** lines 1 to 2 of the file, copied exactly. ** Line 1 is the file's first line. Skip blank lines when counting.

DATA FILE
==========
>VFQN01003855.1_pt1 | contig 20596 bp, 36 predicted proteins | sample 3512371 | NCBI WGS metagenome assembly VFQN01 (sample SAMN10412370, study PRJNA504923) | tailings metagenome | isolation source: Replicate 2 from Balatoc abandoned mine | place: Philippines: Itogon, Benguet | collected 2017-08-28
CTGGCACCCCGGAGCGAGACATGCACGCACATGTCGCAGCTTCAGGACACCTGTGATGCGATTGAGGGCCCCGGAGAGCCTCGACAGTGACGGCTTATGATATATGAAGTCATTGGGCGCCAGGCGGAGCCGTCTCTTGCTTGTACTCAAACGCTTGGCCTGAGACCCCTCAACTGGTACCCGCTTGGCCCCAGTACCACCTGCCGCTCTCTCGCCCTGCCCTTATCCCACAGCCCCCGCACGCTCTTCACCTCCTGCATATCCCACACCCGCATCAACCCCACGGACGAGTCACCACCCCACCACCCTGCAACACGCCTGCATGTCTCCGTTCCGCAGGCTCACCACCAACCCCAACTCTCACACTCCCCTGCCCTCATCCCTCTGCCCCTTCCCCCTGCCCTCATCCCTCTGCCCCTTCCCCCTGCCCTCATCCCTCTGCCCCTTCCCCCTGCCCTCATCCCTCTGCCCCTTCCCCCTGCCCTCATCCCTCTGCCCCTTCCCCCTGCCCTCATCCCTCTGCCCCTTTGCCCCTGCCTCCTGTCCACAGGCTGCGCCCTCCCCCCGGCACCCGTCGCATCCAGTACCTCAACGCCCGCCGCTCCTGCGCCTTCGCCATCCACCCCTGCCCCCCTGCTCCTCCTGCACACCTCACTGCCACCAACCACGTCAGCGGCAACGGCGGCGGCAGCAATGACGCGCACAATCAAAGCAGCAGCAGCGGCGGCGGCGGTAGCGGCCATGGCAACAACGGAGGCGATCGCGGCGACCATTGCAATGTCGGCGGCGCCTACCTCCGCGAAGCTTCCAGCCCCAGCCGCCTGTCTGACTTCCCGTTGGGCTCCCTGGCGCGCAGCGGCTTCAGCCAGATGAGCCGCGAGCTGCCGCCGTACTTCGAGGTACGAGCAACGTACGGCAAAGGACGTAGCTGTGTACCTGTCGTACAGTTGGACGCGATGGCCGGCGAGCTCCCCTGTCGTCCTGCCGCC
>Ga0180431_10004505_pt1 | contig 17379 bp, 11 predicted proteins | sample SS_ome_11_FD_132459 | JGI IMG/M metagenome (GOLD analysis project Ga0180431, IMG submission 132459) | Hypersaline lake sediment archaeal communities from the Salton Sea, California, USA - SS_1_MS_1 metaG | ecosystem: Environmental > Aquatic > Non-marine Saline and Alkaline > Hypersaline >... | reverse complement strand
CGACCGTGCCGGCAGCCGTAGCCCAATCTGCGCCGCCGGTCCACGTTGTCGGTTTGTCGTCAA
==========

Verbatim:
>VFQN01003855.1_pt1 | contig 20596 bp, 36 predicted proteins | sample 3512371 | NCBI WGS metagenome assembly VFQN01 (sample SAMN10412370, study PRJNA504923) | tailings metagenome | isolation source: Replicate 2 from Balatoc abandoned mine | place: Philippines: Itogon, Benguet | collected 2017-08-28
CTGGCACCCCGGAGCGAGACATGCACGCACATGTCGCAGCTTCAGGACACCTGTGATGCGATTGAGGGCCCCGGAGAGCCTCGACAGTGACGGCTTATGATATATGAAGTCATTGGGCGCCAGGCGGAGCCGTCTCTTGCTTGTACTCAAACGCTTGGCCTGAGACCCCTCAACTGGTACCCGCTTGGCCCCAGTACCACCTGCCGCTCTCTCGCCCTGCCCTTATCCCACAGCCCCCGCACGCTCTTCACCTCCTGCATATCCCACACCCGCATCAACCCCACGGACGAGTCACCACCCCACCACCCTGCAACACGCCTGCATGTCTCCGTTCCGCAGGCTCACCACCAACCCCAACTCTCACACTCCCCTGCCCTCATCCCTCTGCCCCTTCCCCCTGCCCTCATCCCTCTGCCCCTTCCCCCTGCCCTCATCCCTCTGCCCCTTCCCCCTGCCCTCATCCCTCTGCCCCTTCCCCCTGCCCTCATCCCTCTGCCCCTTCCCCCTGCCCTCATCCCTCTGCCCCTTTGCCCCTGCCTCCTGTCCACAGGCTGCGCCCTCCCCCCGGCACCCGTCGCATCCAGTACCTCAACGCCCGCCGCTCCTGCGCCTTCGCCATCCACCCCTGCCCCCCTGCTCCTCCTGCACACCTCACTGCCACCAACCACGTCAGCGGCAACGGCGGCGGCAGCAATGACGCGCACAATCAAAGCAGCAGCAGCGGCGGCGGCGGTAGCGGCCATGGCAACAACGGAGGCGATCGCGGCGACCATTGCAATGTCGGCGGCGCCTACCTCCGCGAAGCTTCCAGCCCCAGCCGCCTGTCTGACTTCCCGTTGGGCTCCCTGGCGCGCAGCGGCTTCAGCCAGATGAGCCGCGAGCTGCCGCCGTACTTCGAGGTACGAGCAACGTACGGCAAAGGACGTAGCTGTGTACCTGTCGTACAGTTGGACGCGATGGCCGGCGAGCTCCCCTGTCGTCCTGCCGCC